It’s a beautiful day in June, 2021, and we’re beginning to see light at the end of the COVID 19 pandemic, one of the most devastating tragedies of our lifetime. For more than a year we have lived through the death of loved ones and friends, economic challenges, layoffs from work, the closing of businesses and schools, and times of depression and anxiety. What a blessing it is that the scientists have been able to develop the vaccines that have become available to so many people. Every day I bless the doctors whose inspired work is helping to save countless lives and unite loved ones who have been separated by quarantines.
Even though there are a number of people who have not been vaccinated, and masks are still required indoors, there is an unmistakable attitude of optimism in the air, and a sense that life will soon be “back to normal,” meaning the way it was before COVID. However, I would like to suggest that instead of going back to the old normal, we make a conscious effort to go forward to the new normal. By this I mean incorporating the valuable lessons we have learned during this past year to develop more effective ways of doing business, improving our relationships, and experiencing more peace in our lives. People are calling this period of time “entering into the new normal.” I like to think of it as an opportunity to remove not only the masks we have used as protection from the virus, but the masks that represent unconscious habit patterns that limit us from embracing new and effective ideas that have the potential for producing real and lasting change. However, for this shift to take place we first need to come to terms with the trauma we have endured this past year. We need to remember that trying to bypass our challenges diminishes or “masks” our ability to heal and extract value from them. Instead, we need to come to terms with our trauma and find meaning in it. To understand more about this, let us turn to the teachings of Victor Frankl.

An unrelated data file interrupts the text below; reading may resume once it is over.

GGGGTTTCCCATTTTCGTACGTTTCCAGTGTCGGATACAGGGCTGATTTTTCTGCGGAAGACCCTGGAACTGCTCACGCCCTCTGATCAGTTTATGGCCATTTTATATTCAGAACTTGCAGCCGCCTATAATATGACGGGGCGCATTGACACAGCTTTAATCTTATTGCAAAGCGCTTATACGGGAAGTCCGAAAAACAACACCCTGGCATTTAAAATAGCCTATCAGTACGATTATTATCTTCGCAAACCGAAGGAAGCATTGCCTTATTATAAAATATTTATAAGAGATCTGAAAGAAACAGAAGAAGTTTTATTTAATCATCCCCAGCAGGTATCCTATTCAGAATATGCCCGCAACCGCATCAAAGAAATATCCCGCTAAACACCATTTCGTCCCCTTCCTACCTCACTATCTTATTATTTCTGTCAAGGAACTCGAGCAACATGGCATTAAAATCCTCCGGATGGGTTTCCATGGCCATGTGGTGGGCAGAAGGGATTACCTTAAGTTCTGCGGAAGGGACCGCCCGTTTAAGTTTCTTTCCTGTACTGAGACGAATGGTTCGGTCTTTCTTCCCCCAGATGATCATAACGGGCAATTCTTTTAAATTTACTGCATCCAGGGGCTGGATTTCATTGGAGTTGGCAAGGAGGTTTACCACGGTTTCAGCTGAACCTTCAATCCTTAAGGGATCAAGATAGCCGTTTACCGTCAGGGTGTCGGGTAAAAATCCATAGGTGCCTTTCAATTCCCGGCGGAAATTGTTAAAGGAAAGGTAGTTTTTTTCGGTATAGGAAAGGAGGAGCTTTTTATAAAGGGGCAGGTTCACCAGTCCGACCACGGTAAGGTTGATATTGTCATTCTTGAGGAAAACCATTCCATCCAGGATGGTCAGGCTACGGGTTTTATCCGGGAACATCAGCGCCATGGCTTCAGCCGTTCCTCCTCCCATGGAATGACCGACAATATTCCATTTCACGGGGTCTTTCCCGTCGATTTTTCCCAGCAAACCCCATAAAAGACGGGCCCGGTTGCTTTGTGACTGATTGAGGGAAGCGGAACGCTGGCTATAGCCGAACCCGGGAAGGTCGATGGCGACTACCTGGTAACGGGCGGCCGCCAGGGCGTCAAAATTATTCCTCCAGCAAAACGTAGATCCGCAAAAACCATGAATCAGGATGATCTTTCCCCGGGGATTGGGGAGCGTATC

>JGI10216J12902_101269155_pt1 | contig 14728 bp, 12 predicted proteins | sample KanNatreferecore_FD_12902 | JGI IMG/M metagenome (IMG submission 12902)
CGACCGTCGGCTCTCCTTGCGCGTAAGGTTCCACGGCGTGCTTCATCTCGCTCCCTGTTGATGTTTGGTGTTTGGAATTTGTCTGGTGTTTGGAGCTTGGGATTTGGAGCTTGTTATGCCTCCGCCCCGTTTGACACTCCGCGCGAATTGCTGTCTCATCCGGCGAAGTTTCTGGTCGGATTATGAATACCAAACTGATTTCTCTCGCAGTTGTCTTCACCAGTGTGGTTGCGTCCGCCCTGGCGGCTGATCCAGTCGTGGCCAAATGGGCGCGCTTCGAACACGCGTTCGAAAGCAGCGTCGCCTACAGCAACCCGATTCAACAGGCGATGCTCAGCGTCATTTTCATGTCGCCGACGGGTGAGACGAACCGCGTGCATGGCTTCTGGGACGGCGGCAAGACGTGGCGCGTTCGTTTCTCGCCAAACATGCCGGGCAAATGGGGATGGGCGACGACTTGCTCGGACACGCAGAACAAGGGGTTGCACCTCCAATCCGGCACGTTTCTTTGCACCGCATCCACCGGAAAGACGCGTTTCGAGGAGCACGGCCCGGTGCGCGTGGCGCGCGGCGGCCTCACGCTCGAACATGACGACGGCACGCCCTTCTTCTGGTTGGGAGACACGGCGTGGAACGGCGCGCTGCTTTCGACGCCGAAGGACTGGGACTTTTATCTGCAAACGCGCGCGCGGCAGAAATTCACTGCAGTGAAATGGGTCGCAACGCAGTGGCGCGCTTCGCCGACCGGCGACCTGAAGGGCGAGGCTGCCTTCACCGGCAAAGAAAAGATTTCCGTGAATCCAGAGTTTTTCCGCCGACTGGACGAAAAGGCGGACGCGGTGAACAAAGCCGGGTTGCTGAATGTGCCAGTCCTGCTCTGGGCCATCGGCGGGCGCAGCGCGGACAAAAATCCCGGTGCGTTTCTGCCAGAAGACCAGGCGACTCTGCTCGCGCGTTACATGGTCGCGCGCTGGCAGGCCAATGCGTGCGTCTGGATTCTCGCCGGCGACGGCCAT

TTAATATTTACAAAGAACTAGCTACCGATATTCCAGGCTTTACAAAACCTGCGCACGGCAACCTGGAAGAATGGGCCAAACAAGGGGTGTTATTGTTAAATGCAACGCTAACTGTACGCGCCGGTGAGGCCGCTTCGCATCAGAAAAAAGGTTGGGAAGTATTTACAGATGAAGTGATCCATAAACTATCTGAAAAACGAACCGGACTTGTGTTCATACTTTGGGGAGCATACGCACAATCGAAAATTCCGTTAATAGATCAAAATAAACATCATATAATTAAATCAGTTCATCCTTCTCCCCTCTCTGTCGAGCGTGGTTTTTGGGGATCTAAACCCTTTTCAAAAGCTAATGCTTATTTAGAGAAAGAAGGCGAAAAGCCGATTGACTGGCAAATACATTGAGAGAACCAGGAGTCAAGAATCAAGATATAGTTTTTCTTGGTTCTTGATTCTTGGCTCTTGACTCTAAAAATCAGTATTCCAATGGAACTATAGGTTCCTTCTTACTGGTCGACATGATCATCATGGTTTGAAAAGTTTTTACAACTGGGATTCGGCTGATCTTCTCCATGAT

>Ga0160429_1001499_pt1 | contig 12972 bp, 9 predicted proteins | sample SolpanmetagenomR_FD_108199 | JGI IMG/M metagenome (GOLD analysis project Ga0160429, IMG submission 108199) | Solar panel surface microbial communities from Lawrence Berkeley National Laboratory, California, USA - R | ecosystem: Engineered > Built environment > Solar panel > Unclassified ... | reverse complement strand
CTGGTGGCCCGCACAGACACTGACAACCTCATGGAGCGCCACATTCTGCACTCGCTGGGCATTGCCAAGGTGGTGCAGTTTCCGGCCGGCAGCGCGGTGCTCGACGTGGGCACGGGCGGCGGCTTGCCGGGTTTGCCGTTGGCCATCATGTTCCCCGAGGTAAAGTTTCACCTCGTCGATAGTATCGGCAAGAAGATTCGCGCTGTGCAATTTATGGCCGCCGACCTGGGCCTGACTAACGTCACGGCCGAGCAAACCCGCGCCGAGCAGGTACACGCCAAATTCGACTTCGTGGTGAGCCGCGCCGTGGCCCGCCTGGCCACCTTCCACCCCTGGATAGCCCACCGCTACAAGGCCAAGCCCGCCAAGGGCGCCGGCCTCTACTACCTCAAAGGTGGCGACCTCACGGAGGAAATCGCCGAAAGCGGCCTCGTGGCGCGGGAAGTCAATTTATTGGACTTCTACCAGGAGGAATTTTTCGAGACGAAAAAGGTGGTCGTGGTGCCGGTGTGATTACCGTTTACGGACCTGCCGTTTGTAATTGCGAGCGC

Twentieth century neurologist, psychologist and holocaust survivor, Viktor Frankl developed a school of psychology called logotherapy, which asserts that the most important element in healing from pain and trauma is finding meaning in our suffering. The concept of logotherapy was explained by Frankl in his timeless bestseller, Man’s Search for Meaning, in which he states that, “striving for meaning in life is the primary, most powerful, motivating and driving force in humans.” So we need to ask ourselves, how do we begin to heal the traumatic experiences we’ve endured since COVID-19. What can we release or embrace that will put us in greater alignment with our deepest values? How can our lives have greater meaning in the new normal?
I’ve been doing a lot of reading about what is being referred to recently as the new industrial revolution. It seems that as more businesses who employ white collar workers are calling their employees back to work, they are finding that quite a few of those workers are not interested in returning to their workplace. They want to continue working from home. The workers find themselves far less stressed and more productive working from home. They don’t have to commute in inclement weather, or fight traffic, or wake up as early to prepare for their commute. They have fewer expenses in gasoline, car payments, auto insurance, and extended childcare services. As a result of this feedback, a number of employers are negotiating ways to compromise by calling their employees to the office only one or two days a week. This move not only increases productivity, but avoids stressors such as long commutes, traffic, and added transportation expenses. This monumental change is coming about as a result of the COVID experience.
Another example of the new normal is a greater emphasis on home improvement to enhance the quality of family life and the number of activities that can be done at home. Because people had to forgo their vacations this year, home improvement services such as porch.com, an online marketplace connecting home owners to contractors, have tracked 300,000,000 US google searches for home improvement work, which is close to 50% over the previous year. They have also found that over 3 out of 4 home owners who porch.com surveyed have completed as least one major home repair project since the start of the pandemic. According to a recent NPR article, this means that people showing a new interest in making their homes more comfortable and beautiful so that they can spend more quality time there. In many ways this past year has helped remind us of the value of home and family.